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electionlineWeekly — May 11, 2017

Table of Contents

IV. Legislative Updates

Federal: Sen. Angus King (I-Maine) recently sent a letter to the Senate appropriations committee seeking $160 million to supply states with voting machines that provide a paper record. "A simple and effective solution to the cybersecurity vulnerability of our voting systems is available immediately: audit the results of elections instead of trying to secure computer systems," King wrote in his letter according to The Hill.

California: By a vote of 32-6, the California Senate has approved a measure to move the state’s presidential primary election up to March beginning in 2020.

Colorado: With the clock ticking, by a 31-4 vote the Senate has approved a bill that would dictate how the new open primaries in the state are run. The bill has passed out of a House committee, but must pass two votes on the House floor.

Illinois: House Bill 539, which was approved 99-11 by the House, will allow county clerks to reduce the number of judges required at a voting precinct from five to three during primaries.

Also in Illinois, the Senate has approved Senate Bill 1933 that would automatically register Illinoisans to vote when they visit the secretary of state’s office or other state agencies. The bill would not automatically register those who obtain driver’s licenses.

Iowa: Gov. Terry Branstad (R) has signed House File 516 into law. The Election Integrity Act will require voters to show a form of photo ID in order to cast a ballot, will shorten the time for absentee voting and provide guidelines for accessibility at polling places.

Louisiana: The House has approved House Bill 272 which makes it easier to recall elected officials. The bill would retain the 40 percent requirements for voting district with 1,000 registered voters or fewer. But it seeks to repeal the requirement that recall organizers must gather signatures from at least one-third of registered voters in districts with more than 1,000 voters.

Montana: The Bozeman city commission voted unanimously to hold an all-vote-by-mail election this November. The commissioners also agreed to cover the cost of the return postage.

Nebraska: An attempt to override Gov. Pete Rickett’s veto of a bill to expand ex-felon voting rights has failed. Ricketts vetoed a bill that would have eliminated the two-year waiting period for ex-felon to have their rights restored. The attempted override failed on a 23-23 vote.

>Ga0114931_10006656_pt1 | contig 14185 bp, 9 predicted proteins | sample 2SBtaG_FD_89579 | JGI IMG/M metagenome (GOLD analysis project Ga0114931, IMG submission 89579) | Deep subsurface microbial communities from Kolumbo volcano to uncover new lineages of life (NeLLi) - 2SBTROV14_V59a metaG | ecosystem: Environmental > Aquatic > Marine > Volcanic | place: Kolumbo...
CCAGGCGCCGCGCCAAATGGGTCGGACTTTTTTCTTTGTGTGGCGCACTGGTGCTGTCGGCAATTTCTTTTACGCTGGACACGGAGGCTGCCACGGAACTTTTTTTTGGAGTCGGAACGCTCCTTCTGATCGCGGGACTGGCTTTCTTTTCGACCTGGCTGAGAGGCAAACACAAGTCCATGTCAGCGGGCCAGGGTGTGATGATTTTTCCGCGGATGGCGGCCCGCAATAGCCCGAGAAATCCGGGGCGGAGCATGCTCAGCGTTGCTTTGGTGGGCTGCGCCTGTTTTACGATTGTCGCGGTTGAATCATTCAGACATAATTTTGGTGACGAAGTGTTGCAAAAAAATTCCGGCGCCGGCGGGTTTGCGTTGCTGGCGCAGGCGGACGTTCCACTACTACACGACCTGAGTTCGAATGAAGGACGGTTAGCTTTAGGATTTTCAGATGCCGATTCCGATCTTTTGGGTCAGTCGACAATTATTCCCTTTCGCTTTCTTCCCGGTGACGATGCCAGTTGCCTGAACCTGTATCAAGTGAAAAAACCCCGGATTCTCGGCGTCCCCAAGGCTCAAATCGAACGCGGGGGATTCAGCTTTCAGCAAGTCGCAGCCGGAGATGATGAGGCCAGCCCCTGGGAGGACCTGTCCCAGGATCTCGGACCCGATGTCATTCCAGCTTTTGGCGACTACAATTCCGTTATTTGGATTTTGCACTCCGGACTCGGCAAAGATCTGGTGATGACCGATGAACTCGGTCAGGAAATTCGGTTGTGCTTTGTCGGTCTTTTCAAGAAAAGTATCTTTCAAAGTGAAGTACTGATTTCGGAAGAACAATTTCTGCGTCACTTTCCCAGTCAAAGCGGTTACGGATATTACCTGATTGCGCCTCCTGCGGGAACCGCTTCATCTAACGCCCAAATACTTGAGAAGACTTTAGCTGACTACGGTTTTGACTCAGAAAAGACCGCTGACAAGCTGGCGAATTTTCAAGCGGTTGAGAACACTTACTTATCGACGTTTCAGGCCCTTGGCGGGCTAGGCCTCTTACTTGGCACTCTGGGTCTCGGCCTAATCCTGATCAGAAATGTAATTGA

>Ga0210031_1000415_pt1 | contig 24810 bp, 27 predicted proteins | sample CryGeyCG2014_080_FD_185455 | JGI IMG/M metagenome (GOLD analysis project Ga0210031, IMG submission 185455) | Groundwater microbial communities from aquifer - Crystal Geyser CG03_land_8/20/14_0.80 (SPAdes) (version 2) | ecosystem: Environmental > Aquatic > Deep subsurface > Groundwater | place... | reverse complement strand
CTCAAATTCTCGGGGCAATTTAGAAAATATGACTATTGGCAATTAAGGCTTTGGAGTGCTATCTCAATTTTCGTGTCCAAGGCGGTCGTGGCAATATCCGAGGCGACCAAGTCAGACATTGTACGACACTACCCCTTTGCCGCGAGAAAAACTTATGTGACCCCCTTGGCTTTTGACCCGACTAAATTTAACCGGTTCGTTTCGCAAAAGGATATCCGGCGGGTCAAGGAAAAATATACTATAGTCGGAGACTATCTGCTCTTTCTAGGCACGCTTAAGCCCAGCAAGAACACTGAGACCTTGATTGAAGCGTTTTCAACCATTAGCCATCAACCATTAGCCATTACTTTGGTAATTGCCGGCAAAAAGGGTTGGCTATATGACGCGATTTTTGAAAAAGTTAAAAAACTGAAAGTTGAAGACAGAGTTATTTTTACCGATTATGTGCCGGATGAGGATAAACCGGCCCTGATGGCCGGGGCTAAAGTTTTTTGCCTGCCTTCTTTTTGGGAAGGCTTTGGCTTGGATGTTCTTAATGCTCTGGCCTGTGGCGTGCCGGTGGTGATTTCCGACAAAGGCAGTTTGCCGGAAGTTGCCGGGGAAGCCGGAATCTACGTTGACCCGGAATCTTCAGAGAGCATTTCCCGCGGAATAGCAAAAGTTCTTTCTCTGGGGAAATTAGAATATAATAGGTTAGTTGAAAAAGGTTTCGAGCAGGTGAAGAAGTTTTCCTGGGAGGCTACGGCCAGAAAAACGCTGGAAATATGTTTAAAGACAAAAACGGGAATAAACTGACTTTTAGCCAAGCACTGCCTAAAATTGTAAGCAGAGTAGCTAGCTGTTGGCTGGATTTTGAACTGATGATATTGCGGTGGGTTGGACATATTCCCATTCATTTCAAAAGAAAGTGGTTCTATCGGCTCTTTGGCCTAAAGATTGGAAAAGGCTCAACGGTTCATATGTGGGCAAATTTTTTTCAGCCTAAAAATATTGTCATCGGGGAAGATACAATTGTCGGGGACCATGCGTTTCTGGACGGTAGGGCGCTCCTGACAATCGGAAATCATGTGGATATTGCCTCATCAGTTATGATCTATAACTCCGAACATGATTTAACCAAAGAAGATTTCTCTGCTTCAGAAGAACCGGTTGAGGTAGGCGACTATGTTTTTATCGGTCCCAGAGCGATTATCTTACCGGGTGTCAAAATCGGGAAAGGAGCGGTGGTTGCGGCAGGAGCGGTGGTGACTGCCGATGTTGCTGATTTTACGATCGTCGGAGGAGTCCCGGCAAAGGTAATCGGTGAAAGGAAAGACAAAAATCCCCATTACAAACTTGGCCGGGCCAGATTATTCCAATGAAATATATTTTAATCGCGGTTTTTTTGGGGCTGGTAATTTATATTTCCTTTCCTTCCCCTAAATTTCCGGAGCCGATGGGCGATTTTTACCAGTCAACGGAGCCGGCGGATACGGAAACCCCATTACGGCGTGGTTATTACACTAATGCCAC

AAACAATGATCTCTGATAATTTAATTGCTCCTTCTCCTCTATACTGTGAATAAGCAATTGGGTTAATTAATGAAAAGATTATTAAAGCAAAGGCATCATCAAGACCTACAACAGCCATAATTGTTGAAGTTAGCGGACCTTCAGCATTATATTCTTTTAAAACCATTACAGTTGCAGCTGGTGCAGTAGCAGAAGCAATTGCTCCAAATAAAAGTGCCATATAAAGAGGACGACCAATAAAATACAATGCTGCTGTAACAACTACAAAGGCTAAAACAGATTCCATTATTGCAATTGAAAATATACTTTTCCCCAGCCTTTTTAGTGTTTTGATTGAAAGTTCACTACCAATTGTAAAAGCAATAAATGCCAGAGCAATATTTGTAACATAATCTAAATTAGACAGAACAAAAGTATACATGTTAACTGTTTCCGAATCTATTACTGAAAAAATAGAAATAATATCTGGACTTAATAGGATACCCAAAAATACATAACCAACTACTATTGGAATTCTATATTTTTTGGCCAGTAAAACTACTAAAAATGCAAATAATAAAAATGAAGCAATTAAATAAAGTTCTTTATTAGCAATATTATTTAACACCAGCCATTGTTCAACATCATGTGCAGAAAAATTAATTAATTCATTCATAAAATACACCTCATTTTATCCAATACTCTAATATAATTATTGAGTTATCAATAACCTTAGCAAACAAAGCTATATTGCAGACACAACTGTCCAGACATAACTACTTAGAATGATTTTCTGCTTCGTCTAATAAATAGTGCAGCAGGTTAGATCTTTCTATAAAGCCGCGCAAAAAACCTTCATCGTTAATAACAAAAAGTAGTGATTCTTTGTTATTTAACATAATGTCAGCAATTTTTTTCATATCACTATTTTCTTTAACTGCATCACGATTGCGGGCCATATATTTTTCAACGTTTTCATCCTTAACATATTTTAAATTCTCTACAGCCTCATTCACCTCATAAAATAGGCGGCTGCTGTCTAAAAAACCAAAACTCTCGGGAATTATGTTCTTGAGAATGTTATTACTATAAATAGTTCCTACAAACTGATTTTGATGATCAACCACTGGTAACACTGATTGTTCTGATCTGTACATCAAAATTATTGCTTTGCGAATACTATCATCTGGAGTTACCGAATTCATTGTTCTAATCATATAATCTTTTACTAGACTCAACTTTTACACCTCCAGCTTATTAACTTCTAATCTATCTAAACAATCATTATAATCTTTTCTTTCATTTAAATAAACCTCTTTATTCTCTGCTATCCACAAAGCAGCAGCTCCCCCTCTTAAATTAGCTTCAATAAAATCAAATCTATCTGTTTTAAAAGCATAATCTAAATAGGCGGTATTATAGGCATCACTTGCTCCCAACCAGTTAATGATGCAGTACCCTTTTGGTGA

Also in Nebraska, a voter ID proposal was defeated with the threat of a filibuster.

Nevada: Under Senate Bill 125, ex-offenders would have their voting rights restored a year after being paroled or put on probation. There would be exceptions for those convicted of crimes such as rape or murder.

Also in Nevada the Senate Legislative Operations and Elections Committee heard testimony this week on Assembly Bill 272, which gives county clerks the ability to establish vote centers, allows early voting to extend to the Sunday before election and allows clerks to set up polling sites on tribal lands if requested by the tribes.

Ohio: The Stow City Council voted 6-0 to place an ordinance on this year’s general election ballot asking voters whether they want to amend the city’s charter to eliminate the September primary. The county runs non-partisan elections and only uses the primaries to narrow down the number of candidates.

Oklahoma: Gov. Mary Fallin has signed Senate Bill 360 into law. Under the new law, the Oklahoma State Election Board must set up an online voter registration system following the November 2017 elections. In 2015 the state approved online voter registration, but that system is still under construction. This new system will allow already registered voters to update their information.

Virginia: Gov. Terry McAuliffe has vetoed a bill that would have shortened the time Virginian’s could register online to vote. The bill had attempted to move the deadline to 5pm instead of 11:59pm on the deadline day. “Eligible Virginians should continue to be allowed to register up until 11:59 p.m. in order to make it easier for our busy citizens to participate in the electoral process. We should be working to reduce barriers faced by eligible Virginians when engaging in the franchise, rather than creating new ones,” McAuliffe wrote in his veto statement.

Texas: House Bill 25, which would eliminate “one-punch” or straight-ticket voting, was approved 88-57.

Wisconsin: The Committee on Campaigns and Elections has approved House Bill 85 that will allow municipal officials to serve as election officials.